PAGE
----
Dyslexia is a specific neurological learning disability and its symptoms usually appear throughout an individual’s entire life. This disability affects every aspect of a person’s life and can vary in intensity from person to person.

Traditionally, dyslexia has been linked to problems reading and writing, however, symptoms can also affect artistic, mathematic and motor skills. In fact, adults often show symptoms such as:  difficulties with organisation, time management, recognising addresses, following sets of instructions, remembering important days, dates or names, issues with brain laterality, concentrating, calculating, and many more.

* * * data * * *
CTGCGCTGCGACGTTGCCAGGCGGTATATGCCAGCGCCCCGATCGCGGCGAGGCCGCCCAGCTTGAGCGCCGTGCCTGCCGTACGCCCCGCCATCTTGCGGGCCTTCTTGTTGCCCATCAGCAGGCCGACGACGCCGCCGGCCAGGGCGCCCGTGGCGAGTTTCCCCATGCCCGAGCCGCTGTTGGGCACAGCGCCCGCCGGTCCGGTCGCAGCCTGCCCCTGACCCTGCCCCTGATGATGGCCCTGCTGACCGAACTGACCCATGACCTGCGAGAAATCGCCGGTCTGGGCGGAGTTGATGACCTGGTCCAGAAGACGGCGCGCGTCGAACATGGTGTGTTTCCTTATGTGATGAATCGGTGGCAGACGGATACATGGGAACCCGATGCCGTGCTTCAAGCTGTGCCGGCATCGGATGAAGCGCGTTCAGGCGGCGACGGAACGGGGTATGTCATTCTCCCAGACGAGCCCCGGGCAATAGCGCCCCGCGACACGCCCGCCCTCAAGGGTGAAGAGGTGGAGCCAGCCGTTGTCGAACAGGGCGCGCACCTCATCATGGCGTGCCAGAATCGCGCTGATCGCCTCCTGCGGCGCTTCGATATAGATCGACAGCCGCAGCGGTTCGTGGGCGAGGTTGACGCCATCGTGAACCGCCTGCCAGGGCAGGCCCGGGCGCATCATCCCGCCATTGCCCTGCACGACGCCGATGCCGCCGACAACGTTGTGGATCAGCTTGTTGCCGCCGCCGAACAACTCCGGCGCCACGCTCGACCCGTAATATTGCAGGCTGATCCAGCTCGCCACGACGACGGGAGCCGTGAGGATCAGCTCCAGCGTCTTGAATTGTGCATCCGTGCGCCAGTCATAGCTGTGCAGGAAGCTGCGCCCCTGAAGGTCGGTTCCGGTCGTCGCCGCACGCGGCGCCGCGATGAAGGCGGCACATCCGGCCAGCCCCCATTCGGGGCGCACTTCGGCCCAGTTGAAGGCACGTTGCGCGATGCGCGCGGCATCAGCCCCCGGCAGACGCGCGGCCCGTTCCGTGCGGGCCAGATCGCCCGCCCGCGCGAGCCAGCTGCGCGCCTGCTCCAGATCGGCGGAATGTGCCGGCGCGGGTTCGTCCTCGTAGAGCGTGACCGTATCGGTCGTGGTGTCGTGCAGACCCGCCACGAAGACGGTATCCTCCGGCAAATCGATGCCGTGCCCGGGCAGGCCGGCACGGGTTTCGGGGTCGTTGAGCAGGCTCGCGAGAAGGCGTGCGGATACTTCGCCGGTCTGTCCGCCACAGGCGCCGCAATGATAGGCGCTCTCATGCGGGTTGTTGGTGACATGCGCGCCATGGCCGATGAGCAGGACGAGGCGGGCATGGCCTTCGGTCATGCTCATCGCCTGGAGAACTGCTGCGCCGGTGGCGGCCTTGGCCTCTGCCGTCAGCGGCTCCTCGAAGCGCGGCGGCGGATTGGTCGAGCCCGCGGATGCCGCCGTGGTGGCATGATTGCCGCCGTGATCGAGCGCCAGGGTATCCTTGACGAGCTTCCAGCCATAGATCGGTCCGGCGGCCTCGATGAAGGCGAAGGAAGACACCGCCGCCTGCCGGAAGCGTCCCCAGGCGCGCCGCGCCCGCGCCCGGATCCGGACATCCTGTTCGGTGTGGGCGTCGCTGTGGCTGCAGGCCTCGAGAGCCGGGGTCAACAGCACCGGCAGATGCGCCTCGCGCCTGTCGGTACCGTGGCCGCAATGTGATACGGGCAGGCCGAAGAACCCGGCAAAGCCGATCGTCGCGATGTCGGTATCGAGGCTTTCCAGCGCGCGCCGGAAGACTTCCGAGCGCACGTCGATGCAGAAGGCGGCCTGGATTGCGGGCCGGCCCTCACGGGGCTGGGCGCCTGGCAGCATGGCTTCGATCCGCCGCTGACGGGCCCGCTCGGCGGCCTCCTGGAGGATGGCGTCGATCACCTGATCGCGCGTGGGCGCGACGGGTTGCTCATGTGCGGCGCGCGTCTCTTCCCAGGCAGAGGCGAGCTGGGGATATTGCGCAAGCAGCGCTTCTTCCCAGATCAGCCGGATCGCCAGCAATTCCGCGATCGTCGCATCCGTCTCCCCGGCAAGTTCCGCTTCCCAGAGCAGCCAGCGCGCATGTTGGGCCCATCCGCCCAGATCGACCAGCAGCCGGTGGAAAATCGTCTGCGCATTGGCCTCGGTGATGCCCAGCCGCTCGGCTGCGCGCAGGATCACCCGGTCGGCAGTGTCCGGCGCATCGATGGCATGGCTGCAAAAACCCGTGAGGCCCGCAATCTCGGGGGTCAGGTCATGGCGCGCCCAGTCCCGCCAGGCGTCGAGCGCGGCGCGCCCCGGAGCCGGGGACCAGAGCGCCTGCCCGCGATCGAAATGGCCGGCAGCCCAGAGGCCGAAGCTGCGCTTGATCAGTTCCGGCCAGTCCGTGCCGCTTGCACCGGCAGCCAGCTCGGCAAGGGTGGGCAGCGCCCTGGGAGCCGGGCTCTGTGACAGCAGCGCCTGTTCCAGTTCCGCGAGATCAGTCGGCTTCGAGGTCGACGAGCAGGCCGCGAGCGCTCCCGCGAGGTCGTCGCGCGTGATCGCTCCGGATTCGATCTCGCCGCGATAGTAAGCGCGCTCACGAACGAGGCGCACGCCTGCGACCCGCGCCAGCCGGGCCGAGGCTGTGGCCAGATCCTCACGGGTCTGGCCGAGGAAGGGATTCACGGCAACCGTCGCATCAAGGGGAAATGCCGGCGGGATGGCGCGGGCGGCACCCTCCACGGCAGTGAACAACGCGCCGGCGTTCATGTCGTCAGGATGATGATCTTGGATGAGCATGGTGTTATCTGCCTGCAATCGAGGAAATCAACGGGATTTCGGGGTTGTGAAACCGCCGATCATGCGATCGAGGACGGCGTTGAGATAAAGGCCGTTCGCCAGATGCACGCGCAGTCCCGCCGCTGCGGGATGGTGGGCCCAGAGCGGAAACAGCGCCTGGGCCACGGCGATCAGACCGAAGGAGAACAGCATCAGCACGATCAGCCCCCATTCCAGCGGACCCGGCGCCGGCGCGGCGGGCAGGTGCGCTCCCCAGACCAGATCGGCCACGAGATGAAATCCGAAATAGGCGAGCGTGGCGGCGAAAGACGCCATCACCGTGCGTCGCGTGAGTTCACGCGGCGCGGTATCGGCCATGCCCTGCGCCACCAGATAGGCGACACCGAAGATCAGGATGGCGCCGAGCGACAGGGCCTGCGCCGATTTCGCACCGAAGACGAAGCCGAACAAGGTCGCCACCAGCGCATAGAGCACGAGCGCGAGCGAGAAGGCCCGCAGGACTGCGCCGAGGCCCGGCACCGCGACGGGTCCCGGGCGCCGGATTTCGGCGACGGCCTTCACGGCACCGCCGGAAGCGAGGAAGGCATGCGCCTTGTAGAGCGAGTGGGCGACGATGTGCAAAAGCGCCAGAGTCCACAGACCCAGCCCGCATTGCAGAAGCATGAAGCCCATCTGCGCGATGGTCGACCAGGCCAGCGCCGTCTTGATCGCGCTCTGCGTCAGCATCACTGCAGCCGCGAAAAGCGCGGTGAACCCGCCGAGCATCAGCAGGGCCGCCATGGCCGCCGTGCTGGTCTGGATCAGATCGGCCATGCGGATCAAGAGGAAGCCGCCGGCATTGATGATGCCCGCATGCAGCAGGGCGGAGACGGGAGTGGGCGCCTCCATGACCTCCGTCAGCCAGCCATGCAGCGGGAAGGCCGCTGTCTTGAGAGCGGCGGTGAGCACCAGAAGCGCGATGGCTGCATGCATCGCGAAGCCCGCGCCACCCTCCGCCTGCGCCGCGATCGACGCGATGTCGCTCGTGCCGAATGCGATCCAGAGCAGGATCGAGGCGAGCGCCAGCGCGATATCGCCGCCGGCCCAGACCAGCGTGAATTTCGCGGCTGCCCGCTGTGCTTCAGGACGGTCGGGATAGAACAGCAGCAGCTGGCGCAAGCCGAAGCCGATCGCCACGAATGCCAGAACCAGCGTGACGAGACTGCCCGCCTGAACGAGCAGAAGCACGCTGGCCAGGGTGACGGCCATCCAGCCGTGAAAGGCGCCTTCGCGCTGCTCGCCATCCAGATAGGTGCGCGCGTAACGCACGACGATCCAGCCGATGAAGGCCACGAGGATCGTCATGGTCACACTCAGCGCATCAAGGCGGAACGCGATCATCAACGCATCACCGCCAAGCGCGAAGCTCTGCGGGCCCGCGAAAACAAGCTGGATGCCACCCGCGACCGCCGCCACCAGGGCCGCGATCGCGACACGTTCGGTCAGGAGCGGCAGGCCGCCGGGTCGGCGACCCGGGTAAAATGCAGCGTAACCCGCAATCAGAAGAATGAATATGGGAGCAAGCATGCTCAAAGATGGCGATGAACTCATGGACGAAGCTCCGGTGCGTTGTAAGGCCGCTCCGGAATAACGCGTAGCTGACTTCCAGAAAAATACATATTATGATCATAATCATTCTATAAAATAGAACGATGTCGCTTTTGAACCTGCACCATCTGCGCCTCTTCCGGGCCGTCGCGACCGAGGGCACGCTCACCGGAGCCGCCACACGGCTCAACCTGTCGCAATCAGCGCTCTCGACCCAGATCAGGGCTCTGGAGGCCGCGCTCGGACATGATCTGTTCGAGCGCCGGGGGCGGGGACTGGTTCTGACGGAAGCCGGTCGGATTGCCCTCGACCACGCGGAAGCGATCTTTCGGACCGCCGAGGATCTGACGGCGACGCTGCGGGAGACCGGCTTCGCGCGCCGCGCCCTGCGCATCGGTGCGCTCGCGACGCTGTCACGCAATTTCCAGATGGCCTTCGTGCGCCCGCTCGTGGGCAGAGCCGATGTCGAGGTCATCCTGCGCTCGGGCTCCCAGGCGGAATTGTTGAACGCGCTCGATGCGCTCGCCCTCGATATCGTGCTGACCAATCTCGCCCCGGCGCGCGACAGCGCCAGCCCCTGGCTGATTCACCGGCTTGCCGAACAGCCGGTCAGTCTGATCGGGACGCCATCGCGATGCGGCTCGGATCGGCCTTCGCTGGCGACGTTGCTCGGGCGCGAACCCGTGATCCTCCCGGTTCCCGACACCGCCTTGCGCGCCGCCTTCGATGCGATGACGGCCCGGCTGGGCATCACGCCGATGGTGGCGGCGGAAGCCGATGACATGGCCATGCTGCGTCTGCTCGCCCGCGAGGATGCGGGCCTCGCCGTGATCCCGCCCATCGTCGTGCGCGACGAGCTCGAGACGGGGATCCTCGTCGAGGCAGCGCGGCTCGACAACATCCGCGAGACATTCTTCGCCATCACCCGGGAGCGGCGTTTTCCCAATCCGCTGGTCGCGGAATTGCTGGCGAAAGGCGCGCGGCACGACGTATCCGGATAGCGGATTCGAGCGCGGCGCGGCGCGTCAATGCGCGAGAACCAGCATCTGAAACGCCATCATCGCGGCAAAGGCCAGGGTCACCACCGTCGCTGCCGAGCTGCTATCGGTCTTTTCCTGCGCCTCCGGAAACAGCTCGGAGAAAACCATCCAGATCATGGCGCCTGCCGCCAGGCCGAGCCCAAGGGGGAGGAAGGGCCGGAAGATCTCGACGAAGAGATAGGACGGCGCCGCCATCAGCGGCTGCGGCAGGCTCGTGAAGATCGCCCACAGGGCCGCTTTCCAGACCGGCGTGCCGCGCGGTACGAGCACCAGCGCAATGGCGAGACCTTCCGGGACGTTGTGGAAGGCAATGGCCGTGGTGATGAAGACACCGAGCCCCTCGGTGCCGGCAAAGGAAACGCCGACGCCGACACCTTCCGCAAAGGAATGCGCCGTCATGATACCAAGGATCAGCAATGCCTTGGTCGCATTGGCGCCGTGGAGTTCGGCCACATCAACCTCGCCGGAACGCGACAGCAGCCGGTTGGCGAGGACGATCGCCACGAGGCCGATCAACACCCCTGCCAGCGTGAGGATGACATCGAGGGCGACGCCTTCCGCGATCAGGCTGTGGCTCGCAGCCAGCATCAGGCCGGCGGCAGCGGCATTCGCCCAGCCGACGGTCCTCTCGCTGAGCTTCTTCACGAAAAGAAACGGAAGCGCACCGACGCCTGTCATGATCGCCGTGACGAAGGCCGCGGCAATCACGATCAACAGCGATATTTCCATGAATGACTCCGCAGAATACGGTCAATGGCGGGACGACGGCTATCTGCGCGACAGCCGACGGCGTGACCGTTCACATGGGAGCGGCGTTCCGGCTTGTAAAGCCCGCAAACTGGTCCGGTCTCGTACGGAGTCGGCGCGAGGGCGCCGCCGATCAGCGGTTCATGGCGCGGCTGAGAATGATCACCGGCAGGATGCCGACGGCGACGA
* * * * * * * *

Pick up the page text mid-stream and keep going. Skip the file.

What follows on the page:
One prominent characteristic of non-diagnosed adults is a tendency to experience mood swings or emotional disorders due to not being diagnosed and the confusion as to what is happening.

Many adults diagnosed in old ages claim that they were commonly considered unintelligent, immature or strange by the people around them as well as themselves.

This feeling and the numerous problems and frustrations lead many people to develop certain strategies to compensate for their disability and be able to study, work… and, in general, function well in their environment.

Determination and effort for overcoming this disability have been and are still essential for those that were born in a time where prevention and attention to learning disabilities were not as available as they are now.

The following video is Inmaculada’s story. Her testimony is very informational about the importance of detecting dyslexia early on.

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